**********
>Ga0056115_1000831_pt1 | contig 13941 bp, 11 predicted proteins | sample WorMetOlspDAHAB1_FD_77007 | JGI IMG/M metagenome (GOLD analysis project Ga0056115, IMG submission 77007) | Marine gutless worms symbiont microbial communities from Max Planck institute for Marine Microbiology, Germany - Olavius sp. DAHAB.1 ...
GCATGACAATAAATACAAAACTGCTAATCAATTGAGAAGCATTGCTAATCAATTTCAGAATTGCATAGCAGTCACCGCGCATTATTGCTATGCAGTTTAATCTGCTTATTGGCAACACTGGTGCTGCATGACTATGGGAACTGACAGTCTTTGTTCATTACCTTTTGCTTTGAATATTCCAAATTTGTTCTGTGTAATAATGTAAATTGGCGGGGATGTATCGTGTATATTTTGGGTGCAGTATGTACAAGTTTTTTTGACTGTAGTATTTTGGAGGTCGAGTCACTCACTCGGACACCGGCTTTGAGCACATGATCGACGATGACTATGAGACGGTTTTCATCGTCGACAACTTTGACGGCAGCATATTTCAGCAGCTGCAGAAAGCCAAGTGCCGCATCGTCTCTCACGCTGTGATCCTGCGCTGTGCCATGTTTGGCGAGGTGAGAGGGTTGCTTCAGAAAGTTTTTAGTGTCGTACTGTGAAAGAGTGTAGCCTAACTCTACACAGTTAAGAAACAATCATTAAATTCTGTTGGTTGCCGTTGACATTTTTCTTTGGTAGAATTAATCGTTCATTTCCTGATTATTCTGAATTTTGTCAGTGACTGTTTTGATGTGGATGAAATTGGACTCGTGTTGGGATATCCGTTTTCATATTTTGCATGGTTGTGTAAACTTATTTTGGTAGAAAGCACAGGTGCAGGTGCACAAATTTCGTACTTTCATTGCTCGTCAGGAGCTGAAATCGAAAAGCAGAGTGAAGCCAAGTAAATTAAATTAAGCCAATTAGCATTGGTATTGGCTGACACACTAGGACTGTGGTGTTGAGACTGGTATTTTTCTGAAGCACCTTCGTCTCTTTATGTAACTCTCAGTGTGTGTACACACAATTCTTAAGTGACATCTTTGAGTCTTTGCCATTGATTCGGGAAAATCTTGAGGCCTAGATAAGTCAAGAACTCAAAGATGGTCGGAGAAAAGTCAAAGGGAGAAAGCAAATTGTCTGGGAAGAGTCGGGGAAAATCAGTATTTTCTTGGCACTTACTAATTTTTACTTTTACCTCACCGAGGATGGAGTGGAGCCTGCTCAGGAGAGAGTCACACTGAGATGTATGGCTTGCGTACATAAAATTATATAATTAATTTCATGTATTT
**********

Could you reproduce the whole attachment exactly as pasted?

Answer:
>Ga0056115_1000831_pt1 | contig 13941 bp, 11 predicted proteins | sample WorMetOlspDAHAB1_FD_77007 | JGI IMG/M metagenome (GOLD analysis project Ga0056115, IMG submission 77007) | Marine gutless worms symbiont microbial communities from Max Planck institute for Marine Microbiology, Germany - Olavius sp. DAHAB.1 ...
GCATGACAATAAATACAAAACTGCTAATCAATTGAGAAGCATTGCTAATCAATTTCAGAATTGCATAGCAGTCACCGCGCATTATTGCTATGCAGTTTAATCTGCTTATTGGCAACACTGGTGCTGCATGACTATGGGAACTGACAGTCTTTGTTCATTACCTTTTGCTTTGAATATTCCAAATTTGTTCTGTGTAATAATGTAAATTGGCGGGGATGTATCGTGTATATTTTGGGTGCAGTATGTACAAGTTTTTTTGACTGTAGTATTTTGGAGGTCGAGTCACTCACTCGGACACCGGCTTTGAGCACATGATCGACGATGACTATGAGACGGTTTTCATCGTCGACAACTTTGACGGCAGCATATTTCAGCAGCTGCAGAAAGCCAAGTGCCGCATCGTCTCTCACGCTGTGATCCTGCGCTGTGCCATGTTTGGCGAGGTGAGAGGGTTGCTTCAGAAAGTTTTTAGTGTCGTACTGTGAAAGAGTGTAGCCTAACTCTACACAGTTAAGAAACAATCATTAAATTCTGTTGGTTGCCGTTGACATTTTTCTTTGGTAGAATTAATCGTTCATTTCCTGATTATTCTGAATTTTGTCAGTGACTGTTTTGATGTGGATGAAATTGGACTCGTGTTGGGATATCCGTTTTCATATTTTGCATGGTTGTGTAAACTTATTTTGGTAGAAAGCACAGGTGCAGGTGCACAAATTTCGTACTTTCATTGCTCGTCAGGAGCTGAAATCGAAAAGCAGAGTGAAGCCAAGTAAATTAAATTAAGCCAATTAGCATTGGTATTGGCTGACACACTAGGACTGTGGTGTTGAGACTGGTATTTTTCTGAAGCACCTTCGTCTCTTTATGTAACTCTCAGTGTGTGTACACACAATTCTTAAGTGACATCTTTGAGTCTTTGCCATTGATTCGGGAAAATCTTGAGGCCTAGATAAGTCAAGAACTCAAAGATGGTCGGAGAAAAGTCAAAGGGAGAAAGCAAATTGTCTGGGAAGAGTCGGGGAAAATCAGTATTTTCTTGGCACTTACTAATTTTTACTTTTACCTCACCGAGGATGGAGTGGAGCCTGCTCAGGAGAGAGTCACACTGAGATGTATGGCTTGCGTACATAAAATTATATAATTAATTTCATGTATTT